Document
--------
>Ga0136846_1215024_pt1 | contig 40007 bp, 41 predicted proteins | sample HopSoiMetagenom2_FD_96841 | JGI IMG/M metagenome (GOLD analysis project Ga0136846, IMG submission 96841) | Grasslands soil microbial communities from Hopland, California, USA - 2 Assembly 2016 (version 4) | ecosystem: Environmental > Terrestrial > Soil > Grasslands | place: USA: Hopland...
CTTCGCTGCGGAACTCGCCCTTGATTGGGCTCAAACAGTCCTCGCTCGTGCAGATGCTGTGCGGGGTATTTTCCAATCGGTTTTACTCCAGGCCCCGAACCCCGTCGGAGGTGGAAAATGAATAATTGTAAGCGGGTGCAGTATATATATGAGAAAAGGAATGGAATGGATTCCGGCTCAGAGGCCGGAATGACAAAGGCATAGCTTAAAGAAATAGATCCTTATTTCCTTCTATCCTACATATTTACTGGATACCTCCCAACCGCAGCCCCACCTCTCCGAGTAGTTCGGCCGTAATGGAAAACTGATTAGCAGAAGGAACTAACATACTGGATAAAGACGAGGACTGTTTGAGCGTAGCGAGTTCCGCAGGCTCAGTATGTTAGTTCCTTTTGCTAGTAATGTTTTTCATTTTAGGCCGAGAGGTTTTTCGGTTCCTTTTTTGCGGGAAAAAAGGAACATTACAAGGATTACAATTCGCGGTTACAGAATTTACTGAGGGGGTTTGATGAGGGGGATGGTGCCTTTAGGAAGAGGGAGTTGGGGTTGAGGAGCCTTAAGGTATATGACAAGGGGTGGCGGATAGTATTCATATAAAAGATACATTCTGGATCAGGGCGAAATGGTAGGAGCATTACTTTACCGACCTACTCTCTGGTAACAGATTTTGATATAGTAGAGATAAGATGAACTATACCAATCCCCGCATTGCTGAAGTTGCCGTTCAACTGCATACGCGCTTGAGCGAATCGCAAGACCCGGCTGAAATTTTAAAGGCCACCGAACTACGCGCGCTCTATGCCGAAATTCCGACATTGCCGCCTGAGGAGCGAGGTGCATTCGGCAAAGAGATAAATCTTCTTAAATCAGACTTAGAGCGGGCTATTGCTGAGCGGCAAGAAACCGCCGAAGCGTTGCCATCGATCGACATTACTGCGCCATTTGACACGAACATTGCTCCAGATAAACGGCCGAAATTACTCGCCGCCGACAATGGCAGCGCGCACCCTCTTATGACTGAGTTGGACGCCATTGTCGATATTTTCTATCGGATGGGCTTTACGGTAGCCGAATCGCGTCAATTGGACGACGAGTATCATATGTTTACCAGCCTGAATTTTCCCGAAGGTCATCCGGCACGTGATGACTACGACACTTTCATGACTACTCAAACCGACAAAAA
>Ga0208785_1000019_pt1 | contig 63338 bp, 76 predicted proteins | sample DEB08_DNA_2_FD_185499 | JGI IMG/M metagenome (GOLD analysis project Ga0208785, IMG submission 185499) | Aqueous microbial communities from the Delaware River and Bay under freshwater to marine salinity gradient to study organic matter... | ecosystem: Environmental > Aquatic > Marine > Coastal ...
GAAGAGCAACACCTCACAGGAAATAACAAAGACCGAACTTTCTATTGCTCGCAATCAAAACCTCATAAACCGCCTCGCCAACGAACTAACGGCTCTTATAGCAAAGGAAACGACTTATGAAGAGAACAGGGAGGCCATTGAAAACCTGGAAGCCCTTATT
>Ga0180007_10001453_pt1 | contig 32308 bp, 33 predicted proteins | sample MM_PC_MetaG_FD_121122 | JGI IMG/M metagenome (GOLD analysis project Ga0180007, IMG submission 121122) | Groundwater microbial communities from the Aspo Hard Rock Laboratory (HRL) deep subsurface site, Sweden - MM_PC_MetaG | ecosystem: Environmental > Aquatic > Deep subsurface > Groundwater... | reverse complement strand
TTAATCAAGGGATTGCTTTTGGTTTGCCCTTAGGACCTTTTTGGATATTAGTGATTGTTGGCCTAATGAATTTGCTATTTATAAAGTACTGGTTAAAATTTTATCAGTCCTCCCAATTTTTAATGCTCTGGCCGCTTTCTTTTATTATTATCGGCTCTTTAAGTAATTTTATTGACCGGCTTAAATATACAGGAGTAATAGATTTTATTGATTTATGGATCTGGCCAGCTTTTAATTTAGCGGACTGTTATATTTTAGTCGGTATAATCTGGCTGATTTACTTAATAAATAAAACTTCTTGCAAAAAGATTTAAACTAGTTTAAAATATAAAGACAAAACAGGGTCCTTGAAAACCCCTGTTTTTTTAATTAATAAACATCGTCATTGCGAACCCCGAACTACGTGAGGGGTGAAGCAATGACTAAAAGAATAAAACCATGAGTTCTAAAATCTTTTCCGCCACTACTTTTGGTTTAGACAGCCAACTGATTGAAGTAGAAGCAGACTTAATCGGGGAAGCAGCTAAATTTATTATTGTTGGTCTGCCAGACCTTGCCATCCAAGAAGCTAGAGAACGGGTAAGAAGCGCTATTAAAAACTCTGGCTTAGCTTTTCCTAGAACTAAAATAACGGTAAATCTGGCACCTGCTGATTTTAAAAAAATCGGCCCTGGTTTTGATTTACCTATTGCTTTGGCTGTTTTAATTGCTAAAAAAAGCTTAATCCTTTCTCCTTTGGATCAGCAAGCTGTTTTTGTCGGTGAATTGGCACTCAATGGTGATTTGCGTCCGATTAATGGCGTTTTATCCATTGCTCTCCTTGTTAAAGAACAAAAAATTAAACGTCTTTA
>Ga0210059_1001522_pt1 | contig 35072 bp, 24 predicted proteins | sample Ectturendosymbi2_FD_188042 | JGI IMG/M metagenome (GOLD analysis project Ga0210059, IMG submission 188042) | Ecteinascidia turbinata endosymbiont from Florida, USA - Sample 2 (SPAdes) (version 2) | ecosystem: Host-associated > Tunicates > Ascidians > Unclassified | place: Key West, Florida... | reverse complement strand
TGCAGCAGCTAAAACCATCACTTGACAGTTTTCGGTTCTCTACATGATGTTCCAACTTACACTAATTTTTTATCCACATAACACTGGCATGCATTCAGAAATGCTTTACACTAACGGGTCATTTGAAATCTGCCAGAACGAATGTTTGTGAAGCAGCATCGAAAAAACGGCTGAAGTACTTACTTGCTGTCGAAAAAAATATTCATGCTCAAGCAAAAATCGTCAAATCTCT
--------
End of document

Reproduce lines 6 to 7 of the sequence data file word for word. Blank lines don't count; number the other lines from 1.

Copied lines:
TTAATCAAGGGATTGCTTTTGGTTTGCCCTTAGGACCTTTTTGGATATTAGTGATTGTTGGCCTAATGAATTTGCTATTTATAAAGTACTGGTTAAAATTTTATCAGTCCTCCCAATTTTTAATGCTCTGGCCGCTTTCTTTTATTATTATCGGCTCTTTAAGTAATTTTATTGACCGGCTTAAATATACAGGAGTAATAGATTTTATTGATTTATGGATCTGGCCAGCTTTTAATTTAGCGGACTGTTATATTTTAGTCGGTATAATCTGGCTGATTTACTTAATAAATAAAACTTCTTGCAAAAAGATTTAAACTAGTTTAAAATATAAAGACAAAACAGGGTCCTTGAAAACCCCTGTTTTTTTAATTAATAAACATCGTCATTGCGAACCCCGAACTACGTGAGGGGTGAAGCAATGACTAAAAGAATAAAACCATGAGTTCTAAAATCTTTTCCGCCACTACTTTTGGTTTAGACAGCCAACTGATTGAAGTAGAAGCAGACTTAATCGGGGAAGCAGCTAAATTTATTATTGTTGGTCTGCCAGACCTTGCCATCCAAGAAGCTAGAGAACGGGTAAGAAGCGCTATTAAAAACTCTGGCTTAGCTTTTCCTAGAACTAAAATAACGGTAAATCTGGCACCTGCTGATTTTAAAAAAATCGGCCCTGGTTTTGATTTACCTATTGCTTTGGCTGTTTTAATTGCTAAAAAAAGCTTAATCCTTTCTCCTTTGGATCAGCAAGCTGTTTTTGTCGGTGAATTGGCACTCAATGGTGATTTGCGTCCGATTAATGGCGTTTTATCCATTGCTCTCCTTGTTAAAGAACAAAAAATTAAACGTCTTTA
>Ga0210059_1001522_pt1 | contig 35072 bp, 24 predicted proteins | sample Ectturendosymbi2_FD_188042 | JGI IMG/M metagenome (GOLD analysis project Ga0210059, IMG submission 188042) | Ecteinascidia turbinata endosymbiont from Florida, USA - Sample 2 (SPAdes) (version 2) | ecosystem: Host-associated > Tunicates > Ascidians > Unclassified | place: Key West, Florida... | reverse complement strand